There’s a vibration, a subtle and fragile heat, that makes a living being particularly delicious. You’re extracting life by the mouthful. It’s the pleasure of knowing that because of your intent, your actions, this being has ceased to exist. It’s the feeling of a complex and precious organism expiring little by little, and also becoming part of you. For always. I find this miracle fascinating. This possibility of an indissoluble union.
Obviously, this is horrifying to read. However, the seductive language draws the reader in so you almost believe him. You almost want to feel what he feels, that utter hedonism and sensory pleasure he experiences, so far removed from any guilt or shame. It must be a liberating way to live. As opposed to everyone else, he allows himself enjoyment.
Later in his conversation with Marcos, Urlet explicitly says he has no moral dilemma with cannibalism. In fact, he claims that “the Transition has enabled us to be less hypocritical,” as according to him, “since the world began, we’ve been eating each other.” Again, it’s difficult not to agree with his perspective here. In metaphorical terms, humans have been consuming each other, through war, through capitalism, through acts of selfishness and unkindness. Urlet is simply being upfront about it. It’s an accurate statement to say he’s the least hypocritical character in the entire book, and in that way, he’s admirable.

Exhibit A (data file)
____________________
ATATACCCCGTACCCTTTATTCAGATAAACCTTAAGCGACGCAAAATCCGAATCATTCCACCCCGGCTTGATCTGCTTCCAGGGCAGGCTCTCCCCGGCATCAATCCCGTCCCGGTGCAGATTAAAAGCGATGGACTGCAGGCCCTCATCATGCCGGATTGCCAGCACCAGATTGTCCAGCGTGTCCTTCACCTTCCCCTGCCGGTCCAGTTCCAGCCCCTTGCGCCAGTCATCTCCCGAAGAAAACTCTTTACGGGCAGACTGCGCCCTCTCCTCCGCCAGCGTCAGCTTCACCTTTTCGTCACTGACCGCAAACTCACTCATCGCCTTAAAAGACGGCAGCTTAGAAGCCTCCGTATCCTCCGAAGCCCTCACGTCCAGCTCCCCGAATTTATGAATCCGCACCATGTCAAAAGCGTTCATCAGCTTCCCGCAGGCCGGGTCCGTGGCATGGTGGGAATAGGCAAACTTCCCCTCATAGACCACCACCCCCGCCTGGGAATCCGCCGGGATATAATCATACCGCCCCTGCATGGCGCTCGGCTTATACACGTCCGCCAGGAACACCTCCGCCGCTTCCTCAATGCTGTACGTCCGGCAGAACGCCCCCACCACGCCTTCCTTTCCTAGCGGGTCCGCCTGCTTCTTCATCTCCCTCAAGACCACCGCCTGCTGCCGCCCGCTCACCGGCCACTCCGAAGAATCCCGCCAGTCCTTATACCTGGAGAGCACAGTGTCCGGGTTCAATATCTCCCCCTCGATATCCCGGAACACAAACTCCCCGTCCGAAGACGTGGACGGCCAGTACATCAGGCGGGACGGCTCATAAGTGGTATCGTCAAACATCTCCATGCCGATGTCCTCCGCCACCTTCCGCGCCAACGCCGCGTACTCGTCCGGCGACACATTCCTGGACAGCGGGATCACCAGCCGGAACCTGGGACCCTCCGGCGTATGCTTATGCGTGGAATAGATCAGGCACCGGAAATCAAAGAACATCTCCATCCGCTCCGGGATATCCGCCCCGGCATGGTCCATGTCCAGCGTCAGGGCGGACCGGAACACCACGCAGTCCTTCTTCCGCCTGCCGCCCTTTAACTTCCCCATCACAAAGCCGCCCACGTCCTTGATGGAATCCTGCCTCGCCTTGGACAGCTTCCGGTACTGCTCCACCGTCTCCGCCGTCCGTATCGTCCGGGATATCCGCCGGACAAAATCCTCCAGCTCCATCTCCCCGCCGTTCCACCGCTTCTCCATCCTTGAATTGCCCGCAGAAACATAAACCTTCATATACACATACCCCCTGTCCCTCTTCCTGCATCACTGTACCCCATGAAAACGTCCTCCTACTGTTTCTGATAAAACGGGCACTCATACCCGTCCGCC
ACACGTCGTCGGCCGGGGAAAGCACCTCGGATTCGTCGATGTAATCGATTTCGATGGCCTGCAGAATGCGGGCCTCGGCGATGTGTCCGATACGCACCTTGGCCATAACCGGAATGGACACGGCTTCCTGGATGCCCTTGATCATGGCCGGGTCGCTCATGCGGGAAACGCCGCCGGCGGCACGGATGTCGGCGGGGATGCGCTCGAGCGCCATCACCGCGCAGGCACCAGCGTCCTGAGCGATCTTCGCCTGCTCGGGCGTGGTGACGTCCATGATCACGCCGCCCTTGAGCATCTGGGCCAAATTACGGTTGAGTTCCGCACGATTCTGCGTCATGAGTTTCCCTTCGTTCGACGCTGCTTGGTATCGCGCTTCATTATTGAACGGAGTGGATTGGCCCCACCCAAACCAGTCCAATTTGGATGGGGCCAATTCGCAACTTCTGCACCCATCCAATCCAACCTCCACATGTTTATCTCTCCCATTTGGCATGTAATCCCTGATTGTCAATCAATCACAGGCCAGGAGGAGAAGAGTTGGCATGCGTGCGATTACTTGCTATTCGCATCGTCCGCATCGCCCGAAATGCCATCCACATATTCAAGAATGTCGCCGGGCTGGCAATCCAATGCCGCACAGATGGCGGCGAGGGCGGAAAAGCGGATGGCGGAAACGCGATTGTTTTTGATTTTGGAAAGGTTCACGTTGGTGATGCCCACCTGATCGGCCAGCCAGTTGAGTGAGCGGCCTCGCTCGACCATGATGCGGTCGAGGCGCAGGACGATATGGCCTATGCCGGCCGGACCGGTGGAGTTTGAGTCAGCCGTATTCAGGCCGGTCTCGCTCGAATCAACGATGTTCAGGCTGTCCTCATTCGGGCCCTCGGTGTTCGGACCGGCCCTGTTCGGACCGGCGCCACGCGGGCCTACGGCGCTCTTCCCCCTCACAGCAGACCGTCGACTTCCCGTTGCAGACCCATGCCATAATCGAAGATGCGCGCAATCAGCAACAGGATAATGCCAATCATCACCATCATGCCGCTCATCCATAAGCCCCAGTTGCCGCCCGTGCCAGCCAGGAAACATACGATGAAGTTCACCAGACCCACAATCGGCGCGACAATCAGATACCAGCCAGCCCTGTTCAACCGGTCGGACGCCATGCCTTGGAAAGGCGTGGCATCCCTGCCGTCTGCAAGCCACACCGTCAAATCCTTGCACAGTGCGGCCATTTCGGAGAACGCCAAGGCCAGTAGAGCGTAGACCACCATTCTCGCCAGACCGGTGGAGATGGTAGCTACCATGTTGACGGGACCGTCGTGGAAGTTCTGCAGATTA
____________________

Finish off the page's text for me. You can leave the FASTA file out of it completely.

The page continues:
In contrast, we have Marisa. She is a cannibal, like pretty much everyone in the novel, but is under pretenses about it. When having dinner with Marcos and her children, she scolds her kids for inventing a game of speculating about what people taste like. As she says, “We don’t eat people. Or are the two of you savages?” This is a blatant lie, but the language is very specific, speaking louder than the surface-level sentence itself. The implication of “we don’t eat people” is that Heads aren’t people; therefore, Marisa is dehumanising them to make it easier to justify cannibalism to herself.